The short documentary, I Lived on Parker Avenue, is very moving. As a CNA article by Maggie Maslak explains, it’s about a meeting between David Scottons — who was seconds away from being aborted, but was instead put up for adoption — with his birth parents.
“I hope those who watch will see what the adoption option can do. Without the adoption option, I would not be here today…my parents would not have the gift of their only child; nor would my grandparents have the gift of their only grandchild. That’s what adoption does. It can save lives and build families,” he said.
Moving forward, David plans on “always keeping in touch” with his birth parents, saying, “I am looking forward to seeing my biological sister and half-sister grow up as well.”
Pro-abortion advocates will likely call the film emotionally exploitative and self-serving for the young pro-life advocate at its center, but the subject is inherently emotional. To warn of exploitation would be to forbid pro-lifers from telling the compelling, true stories that support their views.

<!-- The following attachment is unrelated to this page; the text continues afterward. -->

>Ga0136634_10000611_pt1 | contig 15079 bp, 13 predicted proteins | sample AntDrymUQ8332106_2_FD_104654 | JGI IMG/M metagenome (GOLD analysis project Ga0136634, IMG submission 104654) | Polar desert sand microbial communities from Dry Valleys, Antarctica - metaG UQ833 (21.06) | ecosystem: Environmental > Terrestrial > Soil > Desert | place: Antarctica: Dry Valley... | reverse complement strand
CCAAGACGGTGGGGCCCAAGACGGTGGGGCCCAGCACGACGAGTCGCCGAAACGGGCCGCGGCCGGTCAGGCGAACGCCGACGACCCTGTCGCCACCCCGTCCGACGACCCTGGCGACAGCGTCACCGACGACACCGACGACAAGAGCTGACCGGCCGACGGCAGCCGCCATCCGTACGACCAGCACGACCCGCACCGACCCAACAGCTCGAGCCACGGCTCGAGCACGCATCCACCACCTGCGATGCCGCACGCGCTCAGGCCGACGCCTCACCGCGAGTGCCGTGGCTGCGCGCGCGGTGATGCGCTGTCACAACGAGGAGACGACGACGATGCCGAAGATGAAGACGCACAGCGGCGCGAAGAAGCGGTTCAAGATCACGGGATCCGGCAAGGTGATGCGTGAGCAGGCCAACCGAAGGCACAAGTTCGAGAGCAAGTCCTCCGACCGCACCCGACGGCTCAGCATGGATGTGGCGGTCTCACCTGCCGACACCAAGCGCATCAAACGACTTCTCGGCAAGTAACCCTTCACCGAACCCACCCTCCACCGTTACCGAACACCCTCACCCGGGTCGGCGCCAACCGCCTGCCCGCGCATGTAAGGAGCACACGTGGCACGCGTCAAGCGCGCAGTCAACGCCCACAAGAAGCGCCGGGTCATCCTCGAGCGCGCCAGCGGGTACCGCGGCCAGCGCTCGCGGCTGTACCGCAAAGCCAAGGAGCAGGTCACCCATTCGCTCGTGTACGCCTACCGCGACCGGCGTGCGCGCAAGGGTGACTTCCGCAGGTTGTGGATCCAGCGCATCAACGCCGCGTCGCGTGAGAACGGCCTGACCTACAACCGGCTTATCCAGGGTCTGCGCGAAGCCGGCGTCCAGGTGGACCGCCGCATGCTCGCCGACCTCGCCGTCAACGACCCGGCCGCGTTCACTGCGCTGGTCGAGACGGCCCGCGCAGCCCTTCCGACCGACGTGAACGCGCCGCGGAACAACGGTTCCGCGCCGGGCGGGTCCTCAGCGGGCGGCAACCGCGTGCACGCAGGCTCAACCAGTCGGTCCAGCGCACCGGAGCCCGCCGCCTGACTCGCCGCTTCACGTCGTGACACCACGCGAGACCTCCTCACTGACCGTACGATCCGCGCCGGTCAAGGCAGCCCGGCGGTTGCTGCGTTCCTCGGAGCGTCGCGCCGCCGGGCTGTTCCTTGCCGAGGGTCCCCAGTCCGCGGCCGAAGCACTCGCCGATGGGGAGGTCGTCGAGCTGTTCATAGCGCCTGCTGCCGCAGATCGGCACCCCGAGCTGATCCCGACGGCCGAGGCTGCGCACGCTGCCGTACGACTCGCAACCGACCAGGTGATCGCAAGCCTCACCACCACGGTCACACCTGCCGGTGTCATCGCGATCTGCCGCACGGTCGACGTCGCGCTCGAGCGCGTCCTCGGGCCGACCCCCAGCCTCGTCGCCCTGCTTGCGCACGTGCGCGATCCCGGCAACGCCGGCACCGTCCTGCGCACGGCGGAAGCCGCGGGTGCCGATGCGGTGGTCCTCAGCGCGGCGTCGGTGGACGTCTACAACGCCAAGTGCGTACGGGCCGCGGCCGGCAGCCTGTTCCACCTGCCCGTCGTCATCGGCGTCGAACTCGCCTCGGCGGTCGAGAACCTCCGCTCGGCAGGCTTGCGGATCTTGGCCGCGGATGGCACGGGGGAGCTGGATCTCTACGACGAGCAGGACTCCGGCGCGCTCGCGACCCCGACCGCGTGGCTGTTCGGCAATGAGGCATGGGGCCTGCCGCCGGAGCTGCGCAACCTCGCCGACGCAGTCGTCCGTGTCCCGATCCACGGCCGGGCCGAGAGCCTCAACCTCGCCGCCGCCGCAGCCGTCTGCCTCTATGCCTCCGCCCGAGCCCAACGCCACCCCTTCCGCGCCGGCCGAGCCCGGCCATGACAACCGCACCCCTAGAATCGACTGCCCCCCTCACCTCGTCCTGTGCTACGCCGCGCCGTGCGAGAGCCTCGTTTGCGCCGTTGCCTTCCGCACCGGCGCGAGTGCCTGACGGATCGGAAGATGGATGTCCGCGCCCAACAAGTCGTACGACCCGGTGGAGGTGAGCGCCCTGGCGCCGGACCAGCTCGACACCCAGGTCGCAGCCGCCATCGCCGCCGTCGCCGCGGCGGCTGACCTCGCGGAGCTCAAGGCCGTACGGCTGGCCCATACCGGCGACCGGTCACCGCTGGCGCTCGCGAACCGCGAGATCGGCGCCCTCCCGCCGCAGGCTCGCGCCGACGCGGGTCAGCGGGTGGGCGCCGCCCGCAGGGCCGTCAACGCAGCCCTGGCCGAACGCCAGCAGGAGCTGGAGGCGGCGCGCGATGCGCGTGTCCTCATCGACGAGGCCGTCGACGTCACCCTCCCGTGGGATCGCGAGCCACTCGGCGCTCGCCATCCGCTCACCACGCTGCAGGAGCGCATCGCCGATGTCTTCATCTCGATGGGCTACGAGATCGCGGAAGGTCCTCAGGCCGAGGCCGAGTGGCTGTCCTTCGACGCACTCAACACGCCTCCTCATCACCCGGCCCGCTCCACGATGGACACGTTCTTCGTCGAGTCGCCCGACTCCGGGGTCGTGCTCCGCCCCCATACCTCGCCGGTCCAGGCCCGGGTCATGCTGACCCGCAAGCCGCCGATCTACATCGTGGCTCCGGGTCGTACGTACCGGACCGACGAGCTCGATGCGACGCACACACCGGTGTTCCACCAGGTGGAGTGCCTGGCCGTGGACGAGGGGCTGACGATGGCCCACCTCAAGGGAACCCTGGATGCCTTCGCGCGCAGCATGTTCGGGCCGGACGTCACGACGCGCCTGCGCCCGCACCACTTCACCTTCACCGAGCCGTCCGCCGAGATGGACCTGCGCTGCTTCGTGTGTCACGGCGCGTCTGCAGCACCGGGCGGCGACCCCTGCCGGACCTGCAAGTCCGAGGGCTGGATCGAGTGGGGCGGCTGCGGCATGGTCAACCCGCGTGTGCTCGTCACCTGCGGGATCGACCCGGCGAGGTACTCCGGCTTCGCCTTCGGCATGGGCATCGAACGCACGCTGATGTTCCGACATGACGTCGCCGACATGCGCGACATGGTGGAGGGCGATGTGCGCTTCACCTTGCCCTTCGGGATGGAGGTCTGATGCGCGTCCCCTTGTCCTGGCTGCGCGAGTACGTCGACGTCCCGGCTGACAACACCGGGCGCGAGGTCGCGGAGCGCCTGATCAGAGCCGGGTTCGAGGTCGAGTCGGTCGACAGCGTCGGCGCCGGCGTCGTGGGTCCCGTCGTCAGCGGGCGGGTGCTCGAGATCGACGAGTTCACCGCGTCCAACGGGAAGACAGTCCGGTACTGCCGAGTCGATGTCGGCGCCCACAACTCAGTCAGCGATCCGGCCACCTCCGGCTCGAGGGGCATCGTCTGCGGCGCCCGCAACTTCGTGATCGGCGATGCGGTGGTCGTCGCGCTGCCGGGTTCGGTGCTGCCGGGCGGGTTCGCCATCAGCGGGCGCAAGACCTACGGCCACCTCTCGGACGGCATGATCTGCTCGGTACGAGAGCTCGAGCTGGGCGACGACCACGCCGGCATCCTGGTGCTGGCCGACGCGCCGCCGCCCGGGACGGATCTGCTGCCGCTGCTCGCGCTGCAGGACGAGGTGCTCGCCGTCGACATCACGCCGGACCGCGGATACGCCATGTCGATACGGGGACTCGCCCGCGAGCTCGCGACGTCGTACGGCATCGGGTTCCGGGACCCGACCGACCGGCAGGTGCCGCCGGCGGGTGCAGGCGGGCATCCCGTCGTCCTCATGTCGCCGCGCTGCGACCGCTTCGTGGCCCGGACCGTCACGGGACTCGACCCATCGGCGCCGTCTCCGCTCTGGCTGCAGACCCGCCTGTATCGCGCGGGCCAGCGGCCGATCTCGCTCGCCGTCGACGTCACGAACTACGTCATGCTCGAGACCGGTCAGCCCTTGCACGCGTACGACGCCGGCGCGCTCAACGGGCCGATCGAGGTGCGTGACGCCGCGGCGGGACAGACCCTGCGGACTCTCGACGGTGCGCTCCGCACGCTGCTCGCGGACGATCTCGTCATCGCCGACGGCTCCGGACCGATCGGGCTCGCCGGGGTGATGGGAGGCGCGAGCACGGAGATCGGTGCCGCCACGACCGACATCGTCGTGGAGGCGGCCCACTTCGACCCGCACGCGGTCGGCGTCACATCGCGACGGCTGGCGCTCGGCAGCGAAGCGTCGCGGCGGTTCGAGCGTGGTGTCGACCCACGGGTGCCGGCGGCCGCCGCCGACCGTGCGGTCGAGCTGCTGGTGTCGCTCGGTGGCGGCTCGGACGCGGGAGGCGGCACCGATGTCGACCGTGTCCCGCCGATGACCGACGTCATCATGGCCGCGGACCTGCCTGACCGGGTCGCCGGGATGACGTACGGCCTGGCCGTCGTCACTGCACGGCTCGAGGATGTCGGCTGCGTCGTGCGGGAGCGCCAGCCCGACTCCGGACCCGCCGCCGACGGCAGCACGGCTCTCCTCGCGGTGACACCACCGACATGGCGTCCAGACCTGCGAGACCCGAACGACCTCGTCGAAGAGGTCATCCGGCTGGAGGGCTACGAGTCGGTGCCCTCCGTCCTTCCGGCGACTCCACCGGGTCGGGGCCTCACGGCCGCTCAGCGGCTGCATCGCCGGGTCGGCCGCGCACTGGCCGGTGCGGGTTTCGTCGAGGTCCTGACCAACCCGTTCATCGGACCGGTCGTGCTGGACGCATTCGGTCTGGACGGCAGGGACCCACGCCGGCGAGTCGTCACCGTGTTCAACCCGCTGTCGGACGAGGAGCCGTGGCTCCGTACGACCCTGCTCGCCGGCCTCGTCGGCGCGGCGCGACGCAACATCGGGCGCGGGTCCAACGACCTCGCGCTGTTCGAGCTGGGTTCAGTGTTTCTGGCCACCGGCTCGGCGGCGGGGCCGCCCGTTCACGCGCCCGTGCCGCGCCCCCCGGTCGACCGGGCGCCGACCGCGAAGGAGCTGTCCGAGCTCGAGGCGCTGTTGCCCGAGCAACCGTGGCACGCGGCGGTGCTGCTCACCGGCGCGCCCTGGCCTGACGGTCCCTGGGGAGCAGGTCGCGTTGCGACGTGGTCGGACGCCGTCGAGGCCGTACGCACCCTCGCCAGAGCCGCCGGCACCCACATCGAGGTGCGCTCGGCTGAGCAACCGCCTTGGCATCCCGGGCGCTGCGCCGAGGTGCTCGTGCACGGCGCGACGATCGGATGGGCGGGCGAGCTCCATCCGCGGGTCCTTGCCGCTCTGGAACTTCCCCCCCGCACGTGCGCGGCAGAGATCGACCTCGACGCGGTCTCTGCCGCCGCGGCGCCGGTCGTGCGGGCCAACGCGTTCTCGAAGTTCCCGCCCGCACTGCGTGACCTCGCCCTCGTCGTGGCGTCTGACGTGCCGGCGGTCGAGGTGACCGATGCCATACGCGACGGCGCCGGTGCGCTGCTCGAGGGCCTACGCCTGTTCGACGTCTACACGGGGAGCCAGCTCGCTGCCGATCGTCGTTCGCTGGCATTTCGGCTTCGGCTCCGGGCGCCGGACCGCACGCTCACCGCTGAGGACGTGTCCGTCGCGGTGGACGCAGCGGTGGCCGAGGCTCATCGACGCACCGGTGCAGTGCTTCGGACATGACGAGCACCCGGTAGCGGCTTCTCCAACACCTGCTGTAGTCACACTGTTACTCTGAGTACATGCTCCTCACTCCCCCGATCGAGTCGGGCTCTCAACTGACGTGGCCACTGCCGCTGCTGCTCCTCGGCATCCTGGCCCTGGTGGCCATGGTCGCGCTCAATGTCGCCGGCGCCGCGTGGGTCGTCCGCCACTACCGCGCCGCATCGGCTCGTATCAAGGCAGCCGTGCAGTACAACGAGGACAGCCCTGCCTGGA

The question of whether David Scottons is serving his own interests as an activists gets to a curios rhetorical device that we see often from the left. On one hand, as we’ve seen with recent school shootings, nobody is presumed to have authority to speak on an issue unless they’ve been personally affected by something. On the other hand, somebody on the right who advances his or her message through a compelling personal story is presented as trying to cash in. The common theme, obviously, is that one is never presumed to be advocating in good faith for culturally or politically conservative issues.
Give I Lived on Parker Avenue a viewing. Then do what you can to find and support similarly compelling productions. On abortion as on a great many issues, we’re so clearly in the right that the only way we lose the battle of ideas is to back down when we’re attacked unfairly and illogically.